Egypt

Egypt's Constitutional Crisis, a Story About the 51 Percent

Referendum on draft constitution requiring a simple majority still scheduled for Saturday

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voting with your feet

Protests in Cairo against President Mohammed Morsi's late November power grab have continued for the last two weeks but they haven't shaken the government's resolve to hold a snap referendum this Saturday on the draft constitution finished last month. The document needs just a simple majority to pass. As the AP noted in the lede of a story on the protests earlier this week, "Morsi is unlikely to worry if Egypt's Islamist-leaning draft constitution passes by only a small margin in a Dec. 15 referendum, since he and his backers tout his 51 percent election victory in June as a 'popular mandate' that is beyond any challenge."

Opposition leaders aren't sure whether to call for a no vote on the draft constitution or to boycott it. "We will either boycott or vote no," Mohammed ElBaradei, a prominent opposition leader, told CNN's Christiane Amanpour. ElBarade called the referendum illegitimate. Voting no would legitimize it, while boycotting lends the appearance of a wide margin, a trap opposition movements often fall into in autocratic countries.

Egypt's defense ministry is already reaching out to journalists and politicians to "resolve" the crisis while Morsi's government blames the widespread unrest on a 1 percent of sorts. From CNN:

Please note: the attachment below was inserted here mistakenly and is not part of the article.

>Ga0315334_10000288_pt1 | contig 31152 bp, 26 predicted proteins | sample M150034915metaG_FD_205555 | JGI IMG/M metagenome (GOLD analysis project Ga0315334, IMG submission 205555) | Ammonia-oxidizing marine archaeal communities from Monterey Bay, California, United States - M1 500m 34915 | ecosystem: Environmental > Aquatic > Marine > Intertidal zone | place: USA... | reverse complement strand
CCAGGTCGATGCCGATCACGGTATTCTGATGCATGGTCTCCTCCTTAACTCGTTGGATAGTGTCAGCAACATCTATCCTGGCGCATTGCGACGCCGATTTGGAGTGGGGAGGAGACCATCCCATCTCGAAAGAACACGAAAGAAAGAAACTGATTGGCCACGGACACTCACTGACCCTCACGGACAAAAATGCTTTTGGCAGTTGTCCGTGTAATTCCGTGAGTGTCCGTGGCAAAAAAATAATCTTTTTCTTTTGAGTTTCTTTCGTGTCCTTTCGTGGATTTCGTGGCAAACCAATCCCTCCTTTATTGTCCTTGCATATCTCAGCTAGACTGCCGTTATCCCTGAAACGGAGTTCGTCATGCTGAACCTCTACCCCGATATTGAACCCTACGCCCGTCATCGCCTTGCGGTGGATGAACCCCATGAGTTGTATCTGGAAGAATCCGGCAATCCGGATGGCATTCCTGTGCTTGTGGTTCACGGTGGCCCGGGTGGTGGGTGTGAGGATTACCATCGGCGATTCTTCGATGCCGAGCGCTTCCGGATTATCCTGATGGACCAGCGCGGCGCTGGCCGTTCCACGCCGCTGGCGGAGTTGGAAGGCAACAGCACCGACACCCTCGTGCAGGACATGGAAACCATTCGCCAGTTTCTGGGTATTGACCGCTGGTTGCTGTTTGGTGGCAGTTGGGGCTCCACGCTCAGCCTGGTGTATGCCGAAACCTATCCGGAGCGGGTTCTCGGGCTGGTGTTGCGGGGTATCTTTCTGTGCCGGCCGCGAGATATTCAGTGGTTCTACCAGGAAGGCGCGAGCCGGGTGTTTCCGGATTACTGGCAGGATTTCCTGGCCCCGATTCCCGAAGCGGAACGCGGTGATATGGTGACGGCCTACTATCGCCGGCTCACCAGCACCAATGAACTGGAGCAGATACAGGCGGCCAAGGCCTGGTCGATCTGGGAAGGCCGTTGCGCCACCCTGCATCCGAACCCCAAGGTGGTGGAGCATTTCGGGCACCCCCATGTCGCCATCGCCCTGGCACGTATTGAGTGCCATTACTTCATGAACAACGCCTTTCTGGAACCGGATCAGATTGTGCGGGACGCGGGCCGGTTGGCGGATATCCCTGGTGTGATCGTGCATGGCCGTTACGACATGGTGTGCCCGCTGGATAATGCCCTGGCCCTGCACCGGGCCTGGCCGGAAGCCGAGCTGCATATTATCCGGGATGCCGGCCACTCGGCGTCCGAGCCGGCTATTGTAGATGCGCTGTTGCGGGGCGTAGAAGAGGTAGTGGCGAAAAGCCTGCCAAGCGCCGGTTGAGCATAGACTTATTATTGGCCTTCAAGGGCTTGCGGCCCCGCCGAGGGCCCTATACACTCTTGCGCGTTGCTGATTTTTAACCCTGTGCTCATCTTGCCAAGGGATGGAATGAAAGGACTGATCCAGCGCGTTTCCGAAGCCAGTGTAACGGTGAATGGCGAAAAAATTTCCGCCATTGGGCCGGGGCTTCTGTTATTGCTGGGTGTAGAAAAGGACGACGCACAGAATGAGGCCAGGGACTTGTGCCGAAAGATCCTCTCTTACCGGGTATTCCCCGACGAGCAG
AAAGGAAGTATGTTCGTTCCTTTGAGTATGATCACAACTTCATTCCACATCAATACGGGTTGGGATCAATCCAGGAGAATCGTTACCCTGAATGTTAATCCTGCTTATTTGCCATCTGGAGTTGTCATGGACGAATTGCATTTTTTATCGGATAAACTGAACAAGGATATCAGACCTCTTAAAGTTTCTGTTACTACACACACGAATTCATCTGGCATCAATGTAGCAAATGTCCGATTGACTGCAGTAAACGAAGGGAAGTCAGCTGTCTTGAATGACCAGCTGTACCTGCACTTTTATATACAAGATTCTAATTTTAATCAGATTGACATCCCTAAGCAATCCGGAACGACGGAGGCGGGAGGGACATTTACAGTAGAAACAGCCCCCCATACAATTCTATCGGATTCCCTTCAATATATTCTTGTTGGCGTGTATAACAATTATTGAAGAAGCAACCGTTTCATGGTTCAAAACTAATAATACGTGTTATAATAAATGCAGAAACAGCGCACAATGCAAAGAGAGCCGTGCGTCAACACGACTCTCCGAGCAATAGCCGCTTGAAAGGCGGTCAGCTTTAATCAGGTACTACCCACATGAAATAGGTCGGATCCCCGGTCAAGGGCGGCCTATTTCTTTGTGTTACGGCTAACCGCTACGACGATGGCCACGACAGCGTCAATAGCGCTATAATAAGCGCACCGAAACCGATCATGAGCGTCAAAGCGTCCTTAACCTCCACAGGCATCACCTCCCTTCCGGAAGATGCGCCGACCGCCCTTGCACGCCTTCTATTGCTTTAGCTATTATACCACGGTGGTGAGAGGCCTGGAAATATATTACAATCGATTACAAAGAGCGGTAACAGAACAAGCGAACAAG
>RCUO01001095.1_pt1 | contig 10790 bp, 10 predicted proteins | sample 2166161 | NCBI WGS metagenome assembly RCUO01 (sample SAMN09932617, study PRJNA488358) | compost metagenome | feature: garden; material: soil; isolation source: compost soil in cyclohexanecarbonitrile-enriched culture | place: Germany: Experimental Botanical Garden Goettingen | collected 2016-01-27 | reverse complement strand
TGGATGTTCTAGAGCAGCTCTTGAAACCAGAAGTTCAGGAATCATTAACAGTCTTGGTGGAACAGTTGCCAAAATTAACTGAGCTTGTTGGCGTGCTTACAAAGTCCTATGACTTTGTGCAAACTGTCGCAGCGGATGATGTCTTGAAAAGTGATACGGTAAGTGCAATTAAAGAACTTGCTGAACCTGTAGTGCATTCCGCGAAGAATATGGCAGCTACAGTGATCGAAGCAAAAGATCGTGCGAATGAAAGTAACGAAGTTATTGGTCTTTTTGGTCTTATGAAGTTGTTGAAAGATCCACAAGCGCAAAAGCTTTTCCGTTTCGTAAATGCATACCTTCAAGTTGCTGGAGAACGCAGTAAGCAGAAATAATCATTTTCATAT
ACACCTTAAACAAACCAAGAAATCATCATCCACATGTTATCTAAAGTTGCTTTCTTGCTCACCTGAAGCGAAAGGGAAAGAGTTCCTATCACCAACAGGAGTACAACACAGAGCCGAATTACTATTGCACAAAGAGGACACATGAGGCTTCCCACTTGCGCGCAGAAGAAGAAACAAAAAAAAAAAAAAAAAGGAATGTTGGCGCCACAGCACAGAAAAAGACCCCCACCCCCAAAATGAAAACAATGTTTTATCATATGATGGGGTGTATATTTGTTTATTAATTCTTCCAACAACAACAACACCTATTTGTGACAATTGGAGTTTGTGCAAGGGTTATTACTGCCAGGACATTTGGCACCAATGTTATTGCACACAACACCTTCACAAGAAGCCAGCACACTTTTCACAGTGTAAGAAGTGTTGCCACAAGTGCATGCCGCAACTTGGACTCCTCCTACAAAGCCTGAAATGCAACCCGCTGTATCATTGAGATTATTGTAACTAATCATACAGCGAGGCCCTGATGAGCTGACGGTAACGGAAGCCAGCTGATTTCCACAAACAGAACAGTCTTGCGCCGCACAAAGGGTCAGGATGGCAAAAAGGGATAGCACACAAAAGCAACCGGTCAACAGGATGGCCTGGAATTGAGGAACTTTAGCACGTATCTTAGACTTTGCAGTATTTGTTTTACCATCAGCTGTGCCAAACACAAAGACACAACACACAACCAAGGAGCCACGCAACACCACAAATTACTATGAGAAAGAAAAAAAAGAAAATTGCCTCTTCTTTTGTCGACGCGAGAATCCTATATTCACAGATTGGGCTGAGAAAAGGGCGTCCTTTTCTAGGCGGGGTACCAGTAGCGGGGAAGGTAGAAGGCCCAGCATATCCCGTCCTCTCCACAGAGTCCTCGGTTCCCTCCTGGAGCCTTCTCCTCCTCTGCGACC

"You have the majority of the poor people, the simple, definitely for the president and for the constitution," Muhammad Rifaa al-Tahtawi, Morsy's chief of staff, told CNN on Sunday.

"You have a majority among the elite who are not for this constitution. Businessmen, media people. They are definitely a small minority, but powerful minority."

Al-Tahtawi's comments followed calls by the opposition for new, nationwide protests while accusing Morsy of risking a "violent confrontation" by moving forward with the scheduled vote Saturday.

But al-Tahtawi dismissed the threat, saying the issue would be decided by the people.

"If we do not manage to come to terms, let us go to the people," he said.

The people instead are going to the president, storming the palace in Cairo again today.

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  1. btackers!

    he and his btackers tout his 51 percent election victory in June as a ‘popular mandate’ that is beyond any challenge.”

    1. btacker is the new frenemy.

  2. It doesn’t matter if you are popular. It matters if you have weapons and are ruthless enough to use them. The Bolsheviks were never popular. They were a joke. Kerensky never considered them a threat until it was too late. The Nazis never won a majority of the German vote. The first revolutionary President of Iran was a moderate. It wasn’t until several years later that the radical Islamists took over. Each and every time, a small committed and ruthless band of radicals takes over because they are willing to kill people and their liberal opponents are not. If Karensky, Hindenburg, or Banisadr had understood what they were up against and just fucking shot a few of the right people, a whole lot of lives would have been saved. How many times does this have to play out before western liberals get their heads out of their ass and realize it?

    1. History is why I don’t welcome a total collapse in the U.S. Because the next thing will most assuredly not be libertopia.

      1. It is because liberals of every stripe including Libertarians always want to believe that everyone else is just like them. No. not everyone is peaceful and interested in the Democratic process. Some people are just assholes who want to kill you and enslave you. And the only way to deal with such people is to kill them first.